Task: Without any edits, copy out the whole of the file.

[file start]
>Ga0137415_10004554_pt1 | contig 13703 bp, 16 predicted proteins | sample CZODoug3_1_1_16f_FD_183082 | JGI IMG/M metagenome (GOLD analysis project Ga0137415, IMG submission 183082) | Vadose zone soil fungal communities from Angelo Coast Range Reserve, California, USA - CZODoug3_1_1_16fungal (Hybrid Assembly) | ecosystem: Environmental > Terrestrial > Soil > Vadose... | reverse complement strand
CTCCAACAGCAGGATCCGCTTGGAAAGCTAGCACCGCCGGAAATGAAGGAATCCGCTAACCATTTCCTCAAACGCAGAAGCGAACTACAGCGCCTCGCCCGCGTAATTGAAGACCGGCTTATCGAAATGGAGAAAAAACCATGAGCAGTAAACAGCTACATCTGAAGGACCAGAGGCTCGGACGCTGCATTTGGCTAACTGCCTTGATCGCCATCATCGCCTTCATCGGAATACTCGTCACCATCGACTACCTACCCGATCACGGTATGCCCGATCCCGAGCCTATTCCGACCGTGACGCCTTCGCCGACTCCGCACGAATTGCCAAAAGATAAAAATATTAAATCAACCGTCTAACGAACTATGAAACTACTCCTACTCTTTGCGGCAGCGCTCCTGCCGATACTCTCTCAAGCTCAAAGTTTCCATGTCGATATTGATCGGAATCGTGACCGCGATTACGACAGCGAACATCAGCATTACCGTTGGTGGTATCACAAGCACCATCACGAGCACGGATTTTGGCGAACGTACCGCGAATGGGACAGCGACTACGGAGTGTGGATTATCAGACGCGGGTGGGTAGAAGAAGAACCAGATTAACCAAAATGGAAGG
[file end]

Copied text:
>Ga0137415_10004554_pt1 | contig 13703 bp, 16 predicted proteins | sample CZODoug3_1_1_16f_FD_183082 | JGI IMG/M metagenome (GOLD analysis project Ga0137415, IMG submission 183082) | Vadose zone soil fungal communities from Angelo Coast Range Reserve, California, USA - CZODoug3_1_1_16fungal (Hybrid Assembly) | ecosystem: Environmental > Terrestrial > Soil > Vadose... | reverse complement strand
CTCCAACAGCAGGATCCGCTTGGAAAGCTAGCACCGCCGGAAATGAAGGAATCCGCTAACCATTTCCTCAAACGCAGAAGCGAACTACAGCGCCTCGCCCGCGTAATTGAAGACCGGCTTATCGAAATGGAGAAAAAACCATGAGCAGTAAACAGCTACATCTGAAGGACCAGAGGCTCGGACGCTGCATTTGGCTAACTGCCTTGATCGCCATCATCGCCTTCATCGGAATACTCGTCACCATCGACTACCTACCCGATCACGGTATGCCCGATCCCGAGCCTATTCCGACCGTGACGCCTTCGCCGACTCCGCACGAATTGCCAAAAGATAAAAATATTAAATCAACCGTCTAACGAACTATGAAACTACTCCTACTCTTTGCGGCAGCGCTCCTGCCGATACTCTCTCAAGCTCAAAGTTTCCATGTCGATATTGATCGGAATCGTGACCGCGATTACGACAGCGAACATCAGCATTACCGTTGGTGGTATCACAAGCACCATCACGAGCACGGATTTTGGCGAACGTACCGCGAATGGGACAGCGACTACGGAGTGTGGATTATCAGACGCGGGTGGGTAGAAGAAGAACCAGATTAACCAAAATGGAAGG